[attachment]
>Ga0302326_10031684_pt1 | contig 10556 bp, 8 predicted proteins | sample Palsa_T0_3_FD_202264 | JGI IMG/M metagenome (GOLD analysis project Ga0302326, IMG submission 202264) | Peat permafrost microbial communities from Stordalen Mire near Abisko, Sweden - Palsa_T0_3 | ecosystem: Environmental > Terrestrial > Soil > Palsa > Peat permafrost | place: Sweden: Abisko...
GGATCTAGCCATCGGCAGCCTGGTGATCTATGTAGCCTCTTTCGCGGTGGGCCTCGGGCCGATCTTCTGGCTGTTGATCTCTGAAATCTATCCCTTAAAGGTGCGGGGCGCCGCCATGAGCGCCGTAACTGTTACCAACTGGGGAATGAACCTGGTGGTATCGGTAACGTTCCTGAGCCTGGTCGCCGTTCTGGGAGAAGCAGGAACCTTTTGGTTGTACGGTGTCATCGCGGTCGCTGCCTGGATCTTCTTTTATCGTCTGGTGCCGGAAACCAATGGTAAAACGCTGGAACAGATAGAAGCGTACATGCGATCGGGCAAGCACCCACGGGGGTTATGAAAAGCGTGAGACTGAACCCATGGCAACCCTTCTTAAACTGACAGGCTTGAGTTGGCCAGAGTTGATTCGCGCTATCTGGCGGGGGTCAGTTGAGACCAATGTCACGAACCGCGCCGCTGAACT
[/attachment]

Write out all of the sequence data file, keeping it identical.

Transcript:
>Ga0302326_10031684_pt1 | contig 10556 bp, 8 predicted proteins | sample Palsa_T0_3_FD_202264 | JGI IMG/M metagenome (GOLD analysis project Ga0302326, IMG submission 202264) | Peat permafrost microbial communities from Stordalen Mire near Abisko, Sweden - Palsa_T0_3 | ecosystem: Environmental > Terrestrial > Soil > Palsa > Peat permafrost | place: Sweden: Abisko...
GGATCTAGCCATCGGCAGCCTGGTGATCTATGTAGCCTCTTTCGCGGTGGGCCTCGGGCCGATCTTCTGGCTGTTGATCTCTGAAATCTATCCCTTAAAGGTGCGGGGCGCCGCCATGAGCGCCGTAACTGTTACCAACTGGGGAATGAACCTGGTGGTATCGGTAACGTTCCTGAGCCTGGTCGCCGTTCTGGGAGAAGCAGGAACCTTTTGGTTGTACGGTGTCATCGCGGTCGCTGCCTGGATCTTCTTTTATCGTCTGGTGCCGGAAACCAATGGTAAAACGCTGGAACAGATAGAAGCGTACATGCGATCGGGCAAGCACCCACGGGGGTTATGAAAAGCGTGAGACTGAACCCATGGCAACCCTTCTTAAACTGACAGGCTTGAGTTGGCCAGAGTTGATTCGCGCTATCTGGCGGGGGTCAGTTGAGACCAATGTCACGAACCGCGCCGCTGAACT